I’ve just added a new blog to my blogroll: Wanted Dead or Alive. It is run by Benjamin Runkle, who describes himself this way:
A former paratrooper and presidential speechwriter with a Harvard PhD and a Bronze Star from Operation Iraqi Freedom. He has worked in the Department of Defense and on the National Security Council. He is the author of “Wanted Dead or Alive: Manhunts from Geronimo to bin Laden,” forthcoming from Palgrave Macmillan in July 2011.
That book of his was originally supposed to come out in September, but for some odd reason, the publisher has pushed the date forward and it will now be out in July. I can’t imagine why.
I look forward to reading this book. The idea of achieving quick and decisive results by taking out the enemy’s leader is persistently tempting, though it often rests on unexamined assumptions. Among these are commonly:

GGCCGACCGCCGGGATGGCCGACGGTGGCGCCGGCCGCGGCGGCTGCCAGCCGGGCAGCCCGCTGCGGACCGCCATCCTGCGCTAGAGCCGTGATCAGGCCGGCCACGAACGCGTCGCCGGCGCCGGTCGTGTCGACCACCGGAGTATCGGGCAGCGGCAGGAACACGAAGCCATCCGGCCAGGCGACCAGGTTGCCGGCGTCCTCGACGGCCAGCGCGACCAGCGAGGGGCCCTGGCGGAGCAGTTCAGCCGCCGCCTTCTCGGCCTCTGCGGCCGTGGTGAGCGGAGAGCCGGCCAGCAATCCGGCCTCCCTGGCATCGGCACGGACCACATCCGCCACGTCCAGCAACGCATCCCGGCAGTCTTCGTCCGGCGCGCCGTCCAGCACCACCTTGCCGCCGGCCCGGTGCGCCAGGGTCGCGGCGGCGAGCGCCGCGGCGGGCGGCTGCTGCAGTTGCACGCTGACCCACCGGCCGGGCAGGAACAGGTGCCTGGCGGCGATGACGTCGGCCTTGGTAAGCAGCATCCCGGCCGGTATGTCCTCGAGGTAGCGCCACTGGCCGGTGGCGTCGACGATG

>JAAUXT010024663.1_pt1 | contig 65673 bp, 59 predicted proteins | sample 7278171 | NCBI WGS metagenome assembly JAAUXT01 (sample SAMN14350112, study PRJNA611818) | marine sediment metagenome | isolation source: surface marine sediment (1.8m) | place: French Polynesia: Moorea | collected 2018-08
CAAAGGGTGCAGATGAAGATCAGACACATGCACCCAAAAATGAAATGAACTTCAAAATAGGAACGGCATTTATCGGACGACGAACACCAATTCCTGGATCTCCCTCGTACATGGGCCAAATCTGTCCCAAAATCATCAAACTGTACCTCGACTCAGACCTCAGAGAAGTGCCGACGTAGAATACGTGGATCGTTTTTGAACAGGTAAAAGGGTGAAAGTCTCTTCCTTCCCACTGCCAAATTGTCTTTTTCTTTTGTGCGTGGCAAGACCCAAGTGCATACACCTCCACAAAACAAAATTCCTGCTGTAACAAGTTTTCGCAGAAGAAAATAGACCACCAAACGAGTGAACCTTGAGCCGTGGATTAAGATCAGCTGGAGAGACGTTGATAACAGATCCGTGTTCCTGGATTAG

- That the leader plays a major role in the command and control of the enemies armed forces;
- That the leader is irreplaceable;
- That his sudden departure will demoralize the enemy’s armed forces and/or population or will cause them to collapse into disorganization.
- That even despite the above, the enemy will retain sufficient unity of command to be able to surrender.
By the way, the book is presently ranked as the 612,070th bestseller on Amazon.com. I rather suspect that ranking will improve. A lot. For crying out loud, he even got “Geronimo” in the title!